For once I am not discussing a trip I have taken...I am talking about a trip that you
|Grand Canyon from Powell Point on the South Rim|
I spend a lot of time on my blog trying to convey the sense of wonder that comes from exploring the wild places of the Earth. I have to say, though, that nothing comes close to the actual experience of being there, seeing the rock, hearing the wind and feeling the heat, watching the night-time skies, and walking within the ruins of villages of people who lived on this land thousands of years ago (and meeting their descendants in the region today).
|Mesa Verde National Park in southwestern Colorado|
The Colorado Plateau, encompassing parts of Arizona, New Mexico, Colorado and Utah, is one of the grandest geological showplaces on the planet, and at the same time it is an archaeological treasure. Our geology department is combining forces with our anthropology department to offer a unique course on the archaeology and geology of the Colorado Plateau and other spectacular sites in the American West. The courses (Geology 191 or Anthropology 191) will take place on June 11-26, 2015, beginning and ending at Modesto Junior College in Central California. The cost will be about $160 for registration (for California residents; out-of-state tuition is higher), and $850 for food, transportation, and camping and entrance fees. The only additional costs would be for laundry, showers, and souvenirs.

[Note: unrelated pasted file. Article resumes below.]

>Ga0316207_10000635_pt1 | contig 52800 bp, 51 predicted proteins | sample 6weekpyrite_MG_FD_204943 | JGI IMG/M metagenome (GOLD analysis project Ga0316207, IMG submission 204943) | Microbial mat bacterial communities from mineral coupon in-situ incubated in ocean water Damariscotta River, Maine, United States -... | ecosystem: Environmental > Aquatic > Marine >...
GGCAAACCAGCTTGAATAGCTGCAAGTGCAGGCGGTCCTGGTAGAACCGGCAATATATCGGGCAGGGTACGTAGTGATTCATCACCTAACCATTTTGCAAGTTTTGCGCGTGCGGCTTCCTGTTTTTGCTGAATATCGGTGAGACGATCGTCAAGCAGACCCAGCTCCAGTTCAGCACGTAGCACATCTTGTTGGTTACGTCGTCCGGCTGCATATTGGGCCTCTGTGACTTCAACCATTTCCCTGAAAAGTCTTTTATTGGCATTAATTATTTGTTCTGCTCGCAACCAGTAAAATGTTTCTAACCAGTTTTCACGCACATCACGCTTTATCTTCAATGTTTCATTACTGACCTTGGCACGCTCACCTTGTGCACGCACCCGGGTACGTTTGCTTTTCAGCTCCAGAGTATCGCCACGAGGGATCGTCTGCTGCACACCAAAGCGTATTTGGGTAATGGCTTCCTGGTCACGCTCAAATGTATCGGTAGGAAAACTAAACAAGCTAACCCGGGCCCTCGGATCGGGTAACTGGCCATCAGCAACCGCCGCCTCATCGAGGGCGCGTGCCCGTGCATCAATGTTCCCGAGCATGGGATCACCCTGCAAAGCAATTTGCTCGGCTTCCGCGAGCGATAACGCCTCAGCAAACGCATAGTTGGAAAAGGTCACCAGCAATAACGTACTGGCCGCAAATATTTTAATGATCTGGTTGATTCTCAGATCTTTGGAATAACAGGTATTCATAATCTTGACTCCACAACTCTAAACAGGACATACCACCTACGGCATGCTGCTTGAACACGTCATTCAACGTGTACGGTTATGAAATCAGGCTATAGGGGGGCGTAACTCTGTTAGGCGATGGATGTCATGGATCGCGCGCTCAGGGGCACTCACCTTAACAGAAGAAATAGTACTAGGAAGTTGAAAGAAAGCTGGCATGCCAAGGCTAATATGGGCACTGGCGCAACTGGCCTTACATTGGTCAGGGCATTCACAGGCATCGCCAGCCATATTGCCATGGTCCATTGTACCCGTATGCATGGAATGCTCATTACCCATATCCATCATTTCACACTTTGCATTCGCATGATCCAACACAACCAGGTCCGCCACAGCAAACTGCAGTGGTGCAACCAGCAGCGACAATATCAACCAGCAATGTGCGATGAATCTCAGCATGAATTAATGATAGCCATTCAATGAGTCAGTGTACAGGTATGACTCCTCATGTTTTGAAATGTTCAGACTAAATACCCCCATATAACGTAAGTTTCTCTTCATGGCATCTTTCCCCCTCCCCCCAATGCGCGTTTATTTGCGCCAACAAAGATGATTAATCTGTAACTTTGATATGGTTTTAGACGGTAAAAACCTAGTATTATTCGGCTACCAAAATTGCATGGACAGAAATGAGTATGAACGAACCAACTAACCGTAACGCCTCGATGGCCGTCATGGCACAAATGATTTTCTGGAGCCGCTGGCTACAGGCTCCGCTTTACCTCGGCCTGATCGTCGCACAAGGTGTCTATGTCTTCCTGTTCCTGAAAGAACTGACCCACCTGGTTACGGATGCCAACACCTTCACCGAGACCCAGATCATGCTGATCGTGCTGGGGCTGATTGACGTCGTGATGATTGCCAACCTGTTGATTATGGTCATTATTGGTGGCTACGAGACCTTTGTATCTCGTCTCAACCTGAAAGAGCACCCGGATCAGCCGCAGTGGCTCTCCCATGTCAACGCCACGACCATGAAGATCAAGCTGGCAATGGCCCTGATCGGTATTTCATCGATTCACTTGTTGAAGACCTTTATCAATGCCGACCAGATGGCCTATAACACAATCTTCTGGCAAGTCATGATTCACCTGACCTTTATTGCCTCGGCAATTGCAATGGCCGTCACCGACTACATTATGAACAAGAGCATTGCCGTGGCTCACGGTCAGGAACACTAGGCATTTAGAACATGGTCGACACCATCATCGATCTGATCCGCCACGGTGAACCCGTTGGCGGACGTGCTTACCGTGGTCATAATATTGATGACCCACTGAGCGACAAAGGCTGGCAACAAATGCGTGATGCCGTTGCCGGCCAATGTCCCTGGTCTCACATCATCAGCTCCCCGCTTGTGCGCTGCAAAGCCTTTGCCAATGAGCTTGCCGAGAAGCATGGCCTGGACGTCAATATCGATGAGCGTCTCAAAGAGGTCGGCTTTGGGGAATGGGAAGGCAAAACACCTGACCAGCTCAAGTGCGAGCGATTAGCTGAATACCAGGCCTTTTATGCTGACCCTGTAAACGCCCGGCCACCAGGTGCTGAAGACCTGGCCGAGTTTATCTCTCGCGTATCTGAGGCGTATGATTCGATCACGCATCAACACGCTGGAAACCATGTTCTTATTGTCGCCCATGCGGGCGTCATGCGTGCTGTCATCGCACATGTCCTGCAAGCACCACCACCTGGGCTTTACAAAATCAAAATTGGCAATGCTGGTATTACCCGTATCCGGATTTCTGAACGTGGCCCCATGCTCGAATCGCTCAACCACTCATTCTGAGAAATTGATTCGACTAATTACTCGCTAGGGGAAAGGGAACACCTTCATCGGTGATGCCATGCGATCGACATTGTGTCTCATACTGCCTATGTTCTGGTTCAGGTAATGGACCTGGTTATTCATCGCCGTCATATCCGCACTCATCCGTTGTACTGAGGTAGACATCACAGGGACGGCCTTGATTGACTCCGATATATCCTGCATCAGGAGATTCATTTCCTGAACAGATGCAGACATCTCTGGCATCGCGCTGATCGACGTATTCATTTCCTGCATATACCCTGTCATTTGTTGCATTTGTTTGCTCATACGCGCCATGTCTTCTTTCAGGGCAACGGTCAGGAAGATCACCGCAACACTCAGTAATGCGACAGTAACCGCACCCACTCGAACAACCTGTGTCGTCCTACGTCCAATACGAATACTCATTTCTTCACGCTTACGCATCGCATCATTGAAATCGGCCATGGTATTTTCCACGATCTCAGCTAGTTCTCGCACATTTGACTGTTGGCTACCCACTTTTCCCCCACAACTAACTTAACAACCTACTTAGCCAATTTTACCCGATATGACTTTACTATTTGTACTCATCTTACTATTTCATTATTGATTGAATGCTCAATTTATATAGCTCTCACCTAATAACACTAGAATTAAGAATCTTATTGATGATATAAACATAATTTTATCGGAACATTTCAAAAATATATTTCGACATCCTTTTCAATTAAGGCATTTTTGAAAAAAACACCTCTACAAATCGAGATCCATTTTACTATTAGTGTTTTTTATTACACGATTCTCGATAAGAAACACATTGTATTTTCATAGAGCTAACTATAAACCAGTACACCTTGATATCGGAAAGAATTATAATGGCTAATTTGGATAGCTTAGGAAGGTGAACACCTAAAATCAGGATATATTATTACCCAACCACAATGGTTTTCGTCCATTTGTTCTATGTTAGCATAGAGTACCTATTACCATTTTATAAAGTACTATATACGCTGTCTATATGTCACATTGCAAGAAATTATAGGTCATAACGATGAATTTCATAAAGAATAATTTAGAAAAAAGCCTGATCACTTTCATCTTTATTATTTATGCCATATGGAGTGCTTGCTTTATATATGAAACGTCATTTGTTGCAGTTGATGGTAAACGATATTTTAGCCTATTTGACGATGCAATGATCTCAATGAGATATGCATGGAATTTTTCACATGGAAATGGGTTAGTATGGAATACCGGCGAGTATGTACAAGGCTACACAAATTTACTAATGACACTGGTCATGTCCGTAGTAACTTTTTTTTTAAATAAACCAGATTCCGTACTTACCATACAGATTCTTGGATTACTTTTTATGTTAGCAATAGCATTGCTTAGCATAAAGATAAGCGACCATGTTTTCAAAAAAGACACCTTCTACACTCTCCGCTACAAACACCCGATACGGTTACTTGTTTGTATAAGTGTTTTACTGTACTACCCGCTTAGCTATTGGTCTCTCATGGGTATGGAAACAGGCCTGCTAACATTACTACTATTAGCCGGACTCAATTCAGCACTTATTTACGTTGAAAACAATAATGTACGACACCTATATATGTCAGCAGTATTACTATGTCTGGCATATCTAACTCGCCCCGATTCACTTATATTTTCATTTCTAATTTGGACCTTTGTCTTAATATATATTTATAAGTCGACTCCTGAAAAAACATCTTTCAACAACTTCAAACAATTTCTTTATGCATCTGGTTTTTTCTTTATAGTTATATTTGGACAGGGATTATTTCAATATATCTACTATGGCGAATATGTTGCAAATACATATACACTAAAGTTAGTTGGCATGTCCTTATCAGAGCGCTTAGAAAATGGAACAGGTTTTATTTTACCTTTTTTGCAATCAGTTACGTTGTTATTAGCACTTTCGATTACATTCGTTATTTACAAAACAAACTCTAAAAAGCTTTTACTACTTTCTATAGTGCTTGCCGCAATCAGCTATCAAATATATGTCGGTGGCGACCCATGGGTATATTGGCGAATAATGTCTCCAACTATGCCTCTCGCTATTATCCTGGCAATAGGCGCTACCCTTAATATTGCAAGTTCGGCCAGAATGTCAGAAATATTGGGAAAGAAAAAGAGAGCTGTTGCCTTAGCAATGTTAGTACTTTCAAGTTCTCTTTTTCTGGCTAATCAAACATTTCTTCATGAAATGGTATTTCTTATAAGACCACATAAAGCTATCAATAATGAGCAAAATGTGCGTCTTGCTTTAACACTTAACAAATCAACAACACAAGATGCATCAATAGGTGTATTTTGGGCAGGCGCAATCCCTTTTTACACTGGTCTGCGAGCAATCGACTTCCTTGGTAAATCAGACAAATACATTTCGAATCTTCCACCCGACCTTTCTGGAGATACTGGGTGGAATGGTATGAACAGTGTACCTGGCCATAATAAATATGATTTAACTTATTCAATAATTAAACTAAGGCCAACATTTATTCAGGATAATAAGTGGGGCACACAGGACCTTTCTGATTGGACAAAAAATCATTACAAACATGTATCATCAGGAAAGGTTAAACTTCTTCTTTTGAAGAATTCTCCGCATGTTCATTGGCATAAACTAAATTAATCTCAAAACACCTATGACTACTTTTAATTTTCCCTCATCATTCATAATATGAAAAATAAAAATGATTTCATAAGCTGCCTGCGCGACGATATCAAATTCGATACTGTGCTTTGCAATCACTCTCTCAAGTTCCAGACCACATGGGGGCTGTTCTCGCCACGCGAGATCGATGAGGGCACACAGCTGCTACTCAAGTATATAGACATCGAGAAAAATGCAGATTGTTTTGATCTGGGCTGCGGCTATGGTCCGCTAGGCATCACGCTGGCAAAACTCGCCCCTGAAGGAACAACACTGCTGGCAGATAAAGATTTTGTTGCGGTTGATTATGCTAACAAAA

|Wupatki National Monument and the San Francisco Peaks volcanic field|
Although these two courses are directed towards geology and anthropology majors, our travelers will also include teachers, life-long learning participants, and anyone who is fascinated in the geology of this stunning region. If you are a science teacher, you will come home with a collection of
photographs that illustrate most of the important principles of geology,
and a selection of rocks, minerals and fossils that will make great
classroom teaching tools (legally collected, of course; there are many
localities outside of protected parks from which to collect samples).
|Kashua-Katuwe National Monument in New Mexico|
What will you see?
California, Nevada, Arizona, New Mexico,
Colorado, and Utah.
Eight national parks:
Grand Canyon, Petrified Forest, Mesa
Verde, Zion, Pecos, Chaco Culture, Great
Basin, and Yosemite.
Nine national monuments and preserves:
Mojave Desert, Wupatki,
Sunset Crater, El Morro, El Malpais, Kashua-Katuwe, Bandelier, Jemez Caldera, Aztec, Natural Bridges, Horseshoe Bend at Glen Canyon Dam, and many more state and tribal parks including the pueblos of New Mexico!
|Horseshoe Bend on the Colorado River near Glen Canyon Dam|
If you are in the Modesto region, we will have an organizational meeting on Monday, April 6, at 7:30 PM at
MJC in Science Community Center 326
(West Campus). Previous experience in
geology, earth science or archaeology is recommended, but not required. You will need to be healthy enough to camp and deal with rugged terrain, although long hikes are not required (opportunities for hikes will be common, however). If you are not able to attend the meeting, please contact me
, or our anthropology professor, Susan Kerr
, and we will get in touch with the information that you will need.
The trip itinerary and basic information is on the web at http://hayesg.faculty.mjc.edu/Geology_174_Colorado_Plateau.html
(my site for the course), or http://kerrs.faculty.mjc.edu/anthro_191_193.html
(my fellow professor Susan Kerr).
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